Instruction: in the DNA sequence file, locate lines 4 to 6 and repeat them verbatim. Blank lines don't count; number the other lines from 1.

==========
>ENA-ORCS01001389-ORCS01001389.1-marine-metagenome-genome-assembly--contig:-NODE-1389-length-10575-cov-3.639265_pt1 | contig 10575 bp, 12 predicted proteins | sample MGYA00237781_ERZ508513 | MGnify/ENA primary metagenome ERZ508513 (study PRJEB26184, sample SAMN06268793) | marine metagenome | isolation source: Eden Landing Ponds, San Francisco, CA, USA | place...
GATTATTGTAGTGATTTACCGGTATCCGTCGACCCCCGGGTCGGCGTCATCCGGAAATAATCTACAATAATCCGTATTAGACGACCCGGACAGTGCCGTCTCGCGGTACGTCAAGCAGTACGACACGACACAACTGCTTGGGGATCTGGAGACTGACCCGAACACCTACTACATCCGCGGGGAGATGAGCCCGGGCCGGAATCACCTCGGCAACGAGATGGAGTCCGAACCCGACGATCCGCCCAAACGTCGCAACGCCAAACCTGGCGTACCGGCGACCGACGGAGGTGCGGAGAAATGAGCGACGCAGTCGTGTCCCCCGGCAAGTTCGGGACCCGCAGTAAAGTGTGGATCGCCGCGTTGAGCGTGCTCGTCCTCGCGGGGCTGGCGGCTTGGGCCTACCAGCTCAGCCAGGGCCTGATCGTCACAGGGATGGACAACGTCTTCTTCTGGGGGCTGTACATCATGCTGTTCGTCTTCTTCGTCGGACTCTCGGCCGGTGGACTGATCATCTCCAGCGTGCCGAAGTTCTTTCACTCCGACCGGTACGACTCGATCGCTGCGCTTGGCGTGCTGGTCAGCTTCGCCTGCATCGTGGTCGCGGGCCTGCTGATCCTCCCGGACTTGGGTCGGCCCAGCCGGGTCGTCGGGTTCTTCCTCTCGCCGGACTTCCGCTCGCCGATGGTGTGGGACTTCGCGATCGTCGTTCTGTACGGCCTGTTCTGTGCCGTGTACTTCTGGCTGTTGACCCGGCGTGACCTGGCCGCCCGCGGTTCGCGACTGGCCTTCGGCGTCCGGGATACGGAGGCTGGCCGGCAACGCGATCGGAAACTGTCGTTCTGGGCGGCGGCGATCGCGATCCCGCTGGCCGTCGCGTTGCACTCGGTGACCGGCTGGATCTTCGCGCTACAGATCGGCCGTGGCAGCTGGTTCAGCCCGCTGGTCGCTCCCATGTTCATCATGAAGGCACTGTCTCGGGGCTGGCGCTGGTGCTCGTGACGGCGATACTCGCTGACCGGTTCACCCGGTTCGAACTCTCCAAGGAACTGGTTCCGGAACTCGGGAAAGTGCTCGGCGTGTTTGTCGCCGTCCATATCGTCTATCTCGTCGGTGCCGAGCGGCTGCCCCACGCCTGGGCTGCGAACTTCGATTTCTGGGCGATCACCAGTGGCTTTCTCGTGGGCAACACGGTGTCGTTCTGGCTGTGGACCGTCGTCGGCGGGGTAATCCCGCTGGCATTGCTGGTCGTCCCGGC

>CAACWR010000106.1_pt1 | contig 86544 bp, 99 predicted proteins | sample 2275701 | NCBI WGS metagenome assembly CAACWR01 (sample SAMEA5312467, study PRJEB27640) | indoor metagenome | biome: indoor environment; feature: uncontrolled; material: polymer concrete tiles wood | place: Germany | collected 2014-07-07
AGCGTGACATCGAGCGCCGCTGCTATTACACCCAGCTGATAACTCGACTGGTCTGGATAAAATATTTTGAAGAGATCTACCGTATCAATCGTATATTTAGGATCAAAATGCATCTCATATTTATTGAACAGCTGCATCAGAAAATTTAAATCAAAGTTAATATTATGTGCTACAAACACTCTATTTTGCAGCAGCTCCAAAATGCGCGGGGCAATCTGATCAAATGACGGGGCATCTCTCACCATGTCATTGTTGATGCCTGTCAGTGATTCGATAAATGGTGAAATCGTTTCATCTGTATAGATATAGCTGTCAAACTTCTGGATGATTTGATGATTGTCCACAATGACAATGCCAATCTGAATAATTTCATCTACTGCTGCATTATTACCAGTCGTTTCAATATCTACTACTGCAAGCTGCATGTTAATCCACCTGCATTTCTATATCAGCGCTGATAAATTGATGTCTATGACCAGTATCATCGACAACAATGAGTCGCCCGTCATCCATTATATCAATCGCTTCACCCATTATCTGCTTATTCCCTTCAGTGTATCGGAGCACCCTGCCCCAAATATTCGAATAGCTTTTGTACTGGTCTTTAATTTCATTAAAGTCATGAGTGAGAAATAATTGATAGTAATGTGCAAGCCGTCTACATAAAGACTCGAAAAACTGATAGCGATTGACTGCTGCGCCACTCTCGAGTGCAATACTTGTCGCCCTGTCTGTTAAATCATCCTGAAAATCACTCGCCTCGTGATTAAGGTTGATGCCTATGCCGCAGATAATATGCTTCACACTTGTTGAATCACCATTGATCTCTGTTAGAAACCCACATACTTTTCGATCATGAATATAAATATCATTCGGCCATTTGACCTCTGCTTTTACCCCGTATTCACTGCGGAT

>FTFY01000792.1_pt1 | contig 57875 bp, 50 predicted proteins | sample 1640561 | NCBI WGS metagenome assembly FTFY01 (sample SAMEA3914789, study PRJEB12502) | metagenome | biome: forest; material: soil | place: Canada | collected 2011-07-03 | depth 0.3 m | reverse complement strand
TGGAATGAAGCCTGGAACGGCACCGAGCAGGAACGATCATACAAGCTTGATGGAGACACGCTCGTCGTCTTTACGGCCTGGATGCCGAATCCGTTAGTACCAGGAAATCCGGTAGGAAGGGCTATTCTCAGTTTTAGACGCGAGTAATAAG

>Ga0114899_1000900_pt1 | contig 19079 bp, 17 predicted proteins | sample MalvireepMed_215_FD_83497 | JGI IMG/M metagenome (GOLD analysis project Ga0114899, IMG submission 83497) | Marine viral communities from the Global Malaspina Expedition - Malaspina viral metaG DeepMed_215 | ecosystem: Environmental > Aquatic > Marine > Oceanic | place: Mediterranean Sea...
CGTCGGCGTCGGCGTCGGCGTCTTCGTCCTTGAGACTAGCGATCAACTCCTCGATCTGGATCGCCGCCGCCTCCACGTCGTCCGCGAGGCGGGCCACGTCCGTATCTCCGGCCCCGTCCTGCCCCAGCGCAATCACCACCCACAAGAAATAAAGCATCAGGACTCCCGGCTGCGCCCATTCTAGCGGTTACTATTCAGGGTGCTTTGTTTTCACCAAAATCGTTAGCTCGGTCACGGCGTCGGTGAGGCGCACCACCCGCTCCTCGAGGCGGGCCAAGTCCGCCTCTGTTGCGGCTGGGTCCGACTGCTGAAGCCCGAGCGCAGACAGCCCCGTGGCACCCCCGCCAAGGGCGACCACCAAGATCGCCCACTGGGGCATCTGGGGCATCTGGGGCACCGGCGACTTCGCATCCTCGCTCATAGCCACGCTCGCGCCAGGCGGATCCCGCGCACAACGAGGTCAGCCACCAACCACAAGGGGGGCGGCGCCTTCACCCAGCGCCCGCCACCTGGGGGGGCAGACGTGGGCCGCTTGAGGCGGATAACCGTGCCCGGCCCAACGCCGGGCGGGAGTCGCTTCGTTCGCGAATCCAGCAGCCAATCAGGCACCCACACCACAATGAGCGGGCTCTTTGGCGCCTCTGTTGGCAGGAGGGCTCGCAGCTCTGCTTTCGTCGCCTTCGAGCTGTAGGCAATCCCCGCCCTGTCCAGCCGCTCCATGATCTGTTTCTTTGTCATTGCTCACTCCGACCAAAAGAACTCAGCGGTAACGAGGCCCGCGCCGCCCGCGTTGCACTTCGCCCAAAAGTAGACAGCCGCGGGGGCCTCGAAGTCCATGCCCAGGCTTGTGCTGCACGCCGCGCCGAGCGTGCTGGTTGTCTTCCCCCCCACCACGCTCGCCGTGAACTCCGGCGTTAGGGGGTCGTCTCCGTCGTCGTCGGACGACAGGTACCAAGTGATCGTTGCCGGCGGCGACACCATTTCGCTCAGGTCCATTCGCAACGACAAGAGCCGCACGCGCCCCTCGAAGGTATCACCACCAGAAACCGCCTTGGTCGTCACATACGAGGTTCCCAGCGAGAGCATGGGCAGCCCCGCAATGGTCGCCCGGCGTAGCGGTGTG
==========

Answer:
AGCGTGACATCGAGCGCCGCTGCTATTACACCCAGCTGATAACTCGACTGGTCTGGATAAAATATTTTGAAGAGATCTACCGTATCAATCGTATATTTAGGATCAAAATGCATCTCATATTTATTGAACAGCTGCATCAGAAAATTTAAATCAAAGTTAATATTATGTGCTACAAACACTCTATTTTGCAGCAGCTCCAAAATGCGCGGGGCAATCTGATCAAATGACGGGGCATCTCTCACCATGTCATTGTTGATGCCTGTCAGTGATTCGATAAATGGTGAAATCGTTTCATCTGTATAGATATAGCTGTCAAACTTCTGGATGATTTGATGATTGTCCACAATGACAATGCCAATCTGAATAATTTCATCTACTGCTGCATTATTACCAGTCGTTTCAATATCTACTACTGCAAGCTGCATGTTAATCCACCTGCATTTCTATATCAGCGCTGATAAATTGATGTCTATGACCAGTATCATCGACAACAATGAGTCGCCCGTCATCCATTATATCAATCGCTTCACCCATTATCTGCTTATTCCCTTCAGTGTATCGGAGCACCCTGCCCCAAATATTCGAATAGCTTTTGTACTGGTCTTTAATTTCATTAAAGTCATGAGTGAGAAATAATTGATAGTAATGTGCAAGCCGTCTACATAAAGACTCGAAAAACTGATAGCGATTGACTGCTGCGCCACTCTCGAGTGCAATACTTGTCGCCCTGTCTGTTAAATCATCCTGAAAATCACTCGCCTCGTGATTAAGGTTGATGCCTATGCCGCAGATAATATGCTTCACACTTGTTGAATCACCATTGATCTCTGTTAGAAACCCACATACTTTTCGATCATGAATATAAATATCATTCGGCCATTTGACCTCTGCTTTTACCCCGTATTCACTGCGGAT

>FTFY01000792.1_pt1 | contig 57875 bp, 50 predicted proteins | sample 1640561 | NCBI WGS metagenome assembly FTFY01 (sample SAMEA3914789, study PRJEB12502) | metagenome | biome: forest; material: soil | place: Canada | collected 2011-07-03 | depth 0.3 m | reverse complement strand
TGGAATGAAGCCTGGAACGGCACCGAGCAGGAACGATCATACAAGCTTGATGGAGACACGCTCGTCGTCTTTACGGCCTGGATGCCGAATCCGTTAGTACCAGGAAATCCGGTAGGAAGGGCTATTCTCAGTTTTAGACGCGAGTAATAAG